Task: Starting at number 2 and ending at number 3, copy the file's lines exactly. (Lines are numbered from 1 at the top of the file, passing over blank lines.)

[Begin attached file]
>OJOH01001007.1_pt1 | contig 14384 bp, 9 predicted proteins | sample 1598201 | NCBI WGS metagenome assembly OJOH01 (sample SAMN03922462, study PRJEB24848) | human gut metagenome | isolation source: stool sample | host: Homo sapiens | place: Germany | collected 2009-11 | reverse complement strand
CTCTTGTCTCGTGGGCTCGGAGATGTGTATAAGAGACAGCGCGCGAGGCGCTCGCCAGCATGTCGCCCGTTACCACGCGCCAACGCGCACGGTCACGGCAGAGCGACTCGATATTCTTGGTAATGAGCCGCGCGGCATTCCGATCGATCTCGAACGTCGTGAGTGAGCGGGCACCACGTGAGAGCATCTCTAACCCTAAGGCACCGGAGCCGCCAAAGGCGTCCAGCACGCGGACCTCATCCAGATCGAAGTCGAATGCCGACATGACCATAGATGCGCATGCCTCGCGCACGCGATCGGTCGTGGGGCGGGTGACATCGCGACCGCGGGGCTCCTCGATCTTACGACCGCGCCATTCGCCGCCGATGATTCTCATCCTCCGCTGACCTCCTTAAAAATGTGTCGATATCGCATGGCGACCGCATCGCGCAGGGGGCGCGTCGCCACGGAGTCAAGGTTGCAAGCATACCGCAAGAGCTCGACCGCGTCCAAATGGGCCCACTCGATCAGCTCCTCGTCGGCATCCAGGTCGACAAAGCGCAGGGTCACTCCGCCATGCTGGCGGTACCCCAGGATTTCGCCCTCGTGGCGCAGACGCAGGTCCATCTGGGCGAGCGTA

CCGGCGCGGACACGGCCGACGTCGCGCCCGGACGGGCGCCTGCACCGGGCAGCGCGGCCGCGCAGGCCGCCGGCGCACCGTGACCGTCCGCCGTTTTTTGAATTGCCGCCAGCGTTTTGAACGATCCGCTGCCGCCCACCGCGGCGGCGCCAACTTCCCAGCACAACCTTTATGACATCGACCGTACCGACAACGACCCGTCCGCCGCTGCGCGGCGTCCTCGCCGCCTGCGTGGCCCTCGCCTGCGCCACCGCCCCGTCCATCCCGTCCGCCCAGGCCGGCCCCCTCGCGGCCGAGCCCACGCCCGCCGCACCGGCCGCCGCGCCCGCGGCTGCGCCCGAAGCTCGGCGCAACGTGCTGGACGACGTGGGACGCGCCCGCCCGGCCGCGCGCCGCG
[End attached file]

CTCTTGTCTCGTGGGCTCGGAGATGTGTATAAGAGACAGCGCGCGAGGCGCTCGCCAGCATGTCGCCCGTTACCACGCGCCAACGCGCACGGTCACGGCAGAGCGACTCGATATTCTTGGTAATGAGCCGCGCGGCATTCCGATCGATCTCGAACGTCGTGAGTGAGCGGGCACCACGTGAGAGCATCTCTAACCCTAAGGCACCGGAGCCGCCAAAGGCGTCCAGCACGCGGACCTCATCCAGATCGAAGTCGAATGCCGACATGACCATAGATGCGCATGCCTCGCGCACGCGATCGGTCGTGGGGCGGGTGACATCGCGACCGCGGGGCTCCTCGATCTTACGACCGCGCCATTCGCCGCCGATGATTCTCATCCTCCGCTGACCTCCTTAAAAATGTGTCGATATCGCATGGCGACCGCATCGCGCAGGGGGCGCGTCGCCACGGAGTCAAGGTTGCAAGCATACCGCAAGAGCTCGACCGCGTCCAAATGGGCCCACTCGATCAGCTCCTCGTCGGCATCCAGGTCGACAAAGCGCAGGGTCACTCCGCCATGCTGGCGGTACCCCAGGATTTCGCCCTCGTGGCGCAGACGCAGGTCCATCTGGGCGAGCGTA

CCGGCGCGGACACGGCCGACGTCGCGCCCGGACGGGCGCCTGCACCGGGCAGCGCGGCCGCGCAGGCCGCCGGCGCACCGTGACCGTCCGCCGTTTTTTGAATTGCCGCCAGCGTTTTGAACGATCCGCTGCCGCCCACCGCGGCGGCGCCAACTTCCCAGCACAACCTTTATGACATCGACCGTACCGACAACGACCCGTCCGCCGCTGCGCGGCGTCCTCGCCGCCTGCGTGGCCCTCGCCTGCGCCACCGCCCCGTCCATCCCGTCCGCCCAGGCCGGCCCCCTCGCGGCCGAGCCCACGCCCGCCGCACCGGCCGCCGCGCCCGCGGCTGCGCCCGAAGCTCGGCGCAACGTGCTGGACGACGTGGGACGCGCCCGCCCGGCCGCGCGCCGCG